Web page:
My first reaction is, “Of course!” After all, I have hope, and God’s given me grace. I firmly believe and live in and because of both. But that doesn’t really make me a person of either.
The way I live does. What I think. My attitudes about and interactions with others. My humility to let God define what grace and hope in my life is and looks like. My willingness to live with grace and hope with others.
So, am I a person of hope and grace?
I’m a work in process. I don’t always get it right, either in what I do or what I think I should do. My motives aren’t always based on His way of doing things. I don’t always let Him define what grace and hope is. Sometimes I try to take the reins myself. And as soon as I do, I’m no longer living with His grace and hope.
But I will keep yielding and keep trying and keep growing.
It’s better to build something up from the inside than tear it down from the outside.
But that doesn’t stop us. We’re filled with criticism even if we primarily focus it on one person, situation, ideology, program, institution, position, etc. Discerning is essential, but discerning isn’t letting a judgment rationalize complaints. Discerning is the process of determining what is good, bad, and best, and that includes the way we respond. Complaining gets us nowhere. It might feel good temporarily, but it’s not constructive. It rarely helps the situation. We may find people who agree with us, so we cheer each other, affirm each other, and might even try to come up with some ideas of how we would fix something…if we were able. If we were in a different position. If we could take control.
But we don’t have control. God does. That’s confusing when things aren’t going the way we want them to go or believe God would want them to go, but we must remember we live in a messy world. That doesn’t mean God is any less powerful. He is always working out His eternal plan, but He doesn’t micromanage. He lets us choose, and those choices have consequences that ripple through relationships, cultures, and generations. We try to make all the connections so that we can explain those ripple effects with simplicity, but we can’t see all the details, so we can’t possibly explain it all.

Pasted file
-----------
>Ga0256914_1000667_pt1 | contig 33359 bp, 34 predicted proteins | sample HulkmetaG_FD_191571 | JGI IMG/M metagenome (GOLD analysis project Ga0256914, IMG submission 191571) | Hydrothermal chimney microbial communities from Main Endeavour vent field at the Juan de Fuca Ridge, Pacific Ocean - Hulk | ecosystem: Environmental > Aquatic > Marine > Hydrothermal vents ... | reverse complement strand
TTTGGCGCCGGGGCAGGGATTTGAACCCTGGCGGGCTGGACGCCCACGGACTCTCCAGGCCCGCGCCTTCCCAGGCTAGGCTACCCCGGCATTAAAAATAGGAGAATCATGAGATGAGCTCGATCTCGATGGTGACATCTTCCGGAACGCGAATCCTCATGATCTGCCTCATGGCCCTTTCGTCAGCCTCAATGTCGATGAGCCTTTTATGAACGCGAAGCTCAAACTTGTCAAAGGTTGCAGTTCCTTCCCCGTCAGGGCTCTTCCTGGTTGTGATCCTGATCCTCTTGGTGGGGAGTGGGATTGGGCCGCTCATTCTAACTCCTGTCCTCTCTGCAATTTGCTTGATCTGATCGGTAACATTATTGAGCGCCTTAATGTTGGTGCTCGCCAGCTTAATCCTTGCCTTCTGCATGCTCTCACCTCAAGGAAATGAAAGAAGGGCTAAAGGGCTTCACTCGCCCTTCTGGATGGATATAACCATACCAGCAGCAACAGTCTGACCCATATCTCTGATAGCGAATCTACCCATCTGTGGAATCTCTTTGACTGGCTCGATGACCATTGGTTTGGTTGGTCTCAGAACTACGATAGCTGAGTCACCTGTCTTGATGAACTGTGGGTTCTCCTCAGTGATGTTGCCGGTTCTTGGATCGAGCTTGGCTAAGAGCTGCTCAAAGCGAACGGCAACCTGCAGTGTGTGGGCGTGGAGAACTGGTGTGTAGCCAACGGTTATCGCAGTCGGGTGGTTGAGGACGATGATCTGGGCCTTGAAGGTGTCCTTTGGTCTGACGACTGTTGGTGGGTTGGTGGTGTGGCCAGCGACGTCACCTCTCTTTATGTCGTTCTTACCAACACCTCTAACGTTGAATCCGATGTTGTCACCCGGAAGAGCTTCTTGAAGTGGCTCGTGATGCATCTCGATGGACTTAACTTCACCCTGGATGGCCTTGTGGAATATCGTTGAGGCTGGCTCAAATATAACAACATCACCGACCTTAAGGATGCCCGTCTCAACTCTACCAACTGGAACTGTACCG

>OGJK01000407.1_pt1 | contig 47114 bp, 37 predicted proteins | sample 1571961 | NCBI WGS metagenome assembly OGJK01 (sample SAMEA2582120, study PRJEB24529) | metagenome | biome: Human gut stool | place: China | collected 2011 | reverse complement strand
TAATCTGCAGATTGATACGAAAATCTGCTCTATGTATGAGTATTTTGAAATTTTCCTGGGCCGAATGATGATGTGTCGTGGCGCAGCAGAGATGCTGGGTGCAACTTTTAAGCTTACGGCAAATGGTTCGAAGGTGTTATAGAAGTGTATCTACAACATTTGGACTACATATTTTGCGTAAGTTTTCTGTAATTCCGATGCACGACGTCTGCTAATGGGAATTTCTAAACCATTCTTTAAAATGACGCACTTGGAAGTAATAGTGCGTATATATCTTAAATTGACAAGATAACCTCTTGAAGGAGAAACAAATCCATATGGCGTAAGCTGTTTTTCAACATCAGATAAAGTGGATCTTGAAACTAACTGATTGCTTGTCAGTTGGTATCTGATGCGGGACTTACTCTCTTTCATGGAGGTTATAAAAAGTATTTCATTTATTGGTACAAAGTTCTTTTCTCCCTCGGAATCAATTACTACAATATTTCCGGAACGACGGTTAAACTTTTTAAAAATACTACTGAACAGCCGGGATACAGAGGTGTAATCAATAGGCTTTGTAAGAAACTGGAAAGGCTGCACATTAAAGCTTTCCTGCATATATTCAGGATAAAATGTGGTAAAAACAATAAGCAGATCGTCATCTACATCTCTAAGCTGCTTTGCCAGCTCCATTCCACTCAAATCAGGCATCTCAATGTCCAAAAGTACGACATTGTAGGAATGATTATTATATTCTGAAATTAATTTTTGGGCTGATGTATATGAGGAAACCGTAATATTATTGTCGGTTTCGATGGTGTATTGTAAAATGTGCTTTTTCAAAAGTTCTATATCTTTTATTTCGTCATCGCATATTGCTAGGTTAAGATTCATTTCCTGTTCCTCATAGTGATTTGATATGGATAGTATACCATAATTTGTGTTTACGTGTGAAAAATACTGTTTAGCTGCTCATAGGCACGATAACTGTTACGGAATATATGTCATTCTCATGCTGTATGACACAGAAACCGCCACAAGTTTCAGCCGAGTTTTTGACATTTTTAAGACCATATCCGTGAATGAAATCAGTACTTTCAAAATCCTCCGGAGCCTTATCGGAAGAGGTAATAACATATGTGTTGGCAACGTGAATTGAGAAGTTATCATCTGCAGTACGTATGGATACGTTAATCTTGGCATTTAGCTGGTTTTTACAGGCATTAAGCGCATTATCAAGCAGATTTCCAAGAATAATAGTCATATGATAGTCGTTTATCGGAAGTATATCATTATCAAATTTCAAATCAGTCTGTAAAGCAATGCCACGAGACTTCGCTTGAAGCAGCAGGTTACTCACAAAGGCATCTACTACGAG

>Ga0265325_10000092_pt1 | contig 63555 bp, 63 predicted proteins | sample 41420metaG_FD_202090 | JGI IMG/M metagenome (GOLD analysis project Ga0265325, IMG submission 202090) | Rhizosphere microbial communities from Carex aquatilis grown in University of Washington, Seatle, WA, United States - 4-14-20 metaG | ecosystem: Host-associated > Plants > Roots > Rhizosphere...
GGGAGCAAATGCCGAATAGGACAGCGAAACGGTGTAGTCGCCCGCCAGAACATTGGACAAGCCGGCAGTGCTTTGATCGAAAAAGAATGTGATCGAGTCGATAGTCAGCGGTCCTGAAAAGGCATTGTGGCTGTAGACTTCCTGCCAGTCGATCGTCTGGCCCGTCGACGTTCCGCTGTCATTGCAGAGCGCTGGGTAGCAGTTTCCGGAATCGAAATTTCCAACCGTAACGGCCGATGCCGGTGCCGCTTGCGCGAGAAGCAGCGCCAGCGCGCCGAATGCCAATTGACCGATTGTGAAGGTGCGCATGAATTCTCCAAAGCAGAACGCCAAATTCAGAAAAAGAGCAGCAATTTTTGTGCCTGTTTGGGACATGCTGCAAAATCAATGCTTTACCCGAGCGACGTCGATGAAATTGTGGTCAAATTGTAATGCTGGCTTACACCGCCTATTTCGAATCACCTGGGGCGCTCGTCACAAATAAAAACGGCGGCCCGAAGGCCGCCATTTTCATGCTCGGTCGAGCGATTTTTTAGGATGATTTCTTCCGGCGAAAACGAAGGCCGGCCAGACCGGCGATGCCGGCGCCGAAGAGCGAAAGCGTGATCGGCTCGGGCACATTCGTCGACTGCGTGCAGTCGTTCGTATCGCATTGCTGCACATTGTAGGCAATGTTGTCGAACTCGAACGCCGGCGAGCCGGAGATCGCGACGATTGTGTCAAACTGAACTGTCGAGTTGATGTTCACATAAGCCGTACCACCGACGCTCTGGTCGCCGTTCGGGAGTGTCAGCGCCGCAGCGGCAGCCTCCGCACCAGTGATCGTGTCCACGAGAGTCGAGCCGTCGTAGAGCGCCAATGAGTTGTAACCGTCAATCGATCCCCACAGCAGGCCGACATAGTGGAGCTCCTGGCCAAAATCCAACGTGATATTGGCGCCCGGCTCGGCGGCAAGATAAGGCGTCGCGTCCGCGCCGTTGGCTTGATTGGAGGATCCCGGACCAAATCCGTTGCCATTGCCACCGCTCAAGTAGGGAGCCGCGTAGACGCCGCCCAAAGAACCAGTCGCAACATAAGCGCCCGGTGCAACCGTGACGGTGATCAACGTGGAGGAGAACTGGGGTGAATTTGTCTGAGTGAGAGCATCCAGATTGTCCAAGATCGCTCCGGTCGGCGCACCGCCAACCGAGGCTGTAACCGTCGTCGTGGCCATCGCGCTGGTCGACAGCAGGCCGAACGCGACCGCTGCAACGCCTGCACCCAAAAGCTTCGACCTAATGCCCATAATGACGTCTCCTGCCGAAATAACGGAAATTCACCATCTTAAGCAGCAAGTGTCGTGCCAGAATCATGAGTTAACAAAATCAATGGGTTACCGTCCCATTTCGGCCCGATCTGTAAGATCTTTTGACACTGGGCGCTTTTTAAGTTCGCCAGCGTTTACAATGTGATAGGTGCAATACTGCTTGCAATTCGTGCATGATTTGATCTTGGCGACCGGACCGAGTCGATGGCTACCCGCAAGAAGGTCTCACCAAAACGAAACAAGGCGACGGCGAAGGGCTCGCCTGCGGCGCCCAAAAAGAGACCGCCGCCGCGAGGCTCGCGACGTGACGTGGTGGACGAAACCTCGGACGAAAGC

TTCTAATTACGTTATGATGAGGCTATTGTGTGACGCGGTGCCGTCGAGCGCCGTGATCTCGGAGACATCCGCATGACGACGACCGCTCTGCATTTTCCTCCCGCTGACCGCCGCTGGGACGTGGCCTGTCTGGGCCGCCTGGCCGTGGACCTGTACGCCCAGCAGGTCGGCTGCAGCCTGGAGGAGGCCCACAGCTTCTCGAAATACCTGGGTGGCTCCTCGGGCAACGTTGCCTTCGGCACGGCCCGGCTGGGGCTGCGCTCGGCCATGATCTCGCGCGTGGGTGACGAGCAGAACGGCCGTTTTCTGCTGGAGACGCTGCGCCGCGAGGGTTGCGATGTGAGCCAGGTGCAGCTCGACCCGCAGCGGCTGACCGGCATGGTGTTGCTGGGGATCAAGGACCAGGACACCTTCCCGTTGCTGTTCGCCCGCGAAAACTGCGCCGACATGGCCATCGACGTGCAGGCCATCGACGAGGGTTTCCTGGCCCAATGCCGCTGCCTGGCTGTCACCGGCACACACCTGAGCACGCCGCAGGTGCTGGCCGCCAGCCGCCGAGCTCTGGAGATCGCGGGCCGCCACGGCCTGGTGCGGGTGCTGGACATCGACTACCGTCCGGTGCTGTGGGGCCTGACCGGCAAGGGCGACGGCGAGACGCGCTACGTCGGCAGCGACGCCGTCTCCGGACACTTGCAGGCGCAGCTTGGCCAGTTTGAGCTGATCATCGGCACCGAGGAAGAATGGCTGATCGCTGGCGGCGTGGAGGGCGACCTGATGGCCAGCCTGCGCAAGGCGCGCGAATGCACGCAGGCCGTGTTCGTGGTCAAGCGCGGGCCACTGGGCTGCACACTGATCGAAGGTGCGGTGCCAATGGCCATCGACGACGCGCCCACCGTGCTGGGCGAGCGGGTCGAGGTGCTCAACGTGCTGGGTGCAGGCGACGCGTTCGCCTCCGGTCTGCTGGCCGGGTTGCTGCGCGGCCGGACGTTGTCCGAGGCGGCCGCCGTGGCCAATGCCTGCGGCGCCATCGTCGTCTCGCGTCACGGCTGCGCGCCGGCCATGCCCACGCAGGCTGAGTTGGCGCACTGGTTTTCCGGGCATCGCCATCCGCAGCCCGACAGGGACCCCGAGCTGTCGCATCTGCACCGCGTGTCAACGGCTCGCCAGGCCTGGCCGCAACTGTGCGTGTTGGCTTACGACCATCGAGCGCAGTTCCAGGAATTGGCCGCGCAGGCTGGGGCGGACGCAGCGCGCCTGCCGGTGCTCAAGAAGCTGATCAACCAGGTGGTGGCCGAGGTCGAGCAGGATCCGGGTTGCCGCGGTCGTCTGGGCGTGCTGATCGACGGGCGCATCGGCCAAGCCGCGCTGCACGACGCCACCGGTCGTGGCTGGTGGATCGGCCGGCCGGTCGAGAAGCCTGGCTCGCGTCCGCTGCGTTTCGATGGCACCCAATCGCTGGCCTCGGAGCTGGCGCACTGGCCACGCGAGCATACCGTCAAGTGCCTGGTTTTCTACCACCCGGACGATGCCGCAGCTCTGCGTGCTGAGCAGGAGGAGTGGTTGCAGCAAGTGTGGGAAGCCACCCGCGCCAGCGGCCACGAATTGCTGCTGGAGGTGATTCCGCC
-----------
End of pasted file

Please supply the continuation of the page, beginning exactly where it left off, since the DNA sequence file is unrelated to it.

But we can be responsible for what’s in front of us. We can refuse to take control, trusting God instead, and also refuse to complain without a commitment to God and solutions consistent with His ways and will.
You probably don’t like to hear others complain (unless they agree with you). People aren’t excited about your complaints either.
The only thing you can truly control is your attitude.
We like to think we’re in control in some ways. We like results. We like influence. We want to be able to manage well. We want to stick with a schedule or routine…or not. We want a certain standard…or not. We want someone to respond to us in a certain way. We think we know the best way to comfort or motivate someone. We just want to fix something in order to help someone we love.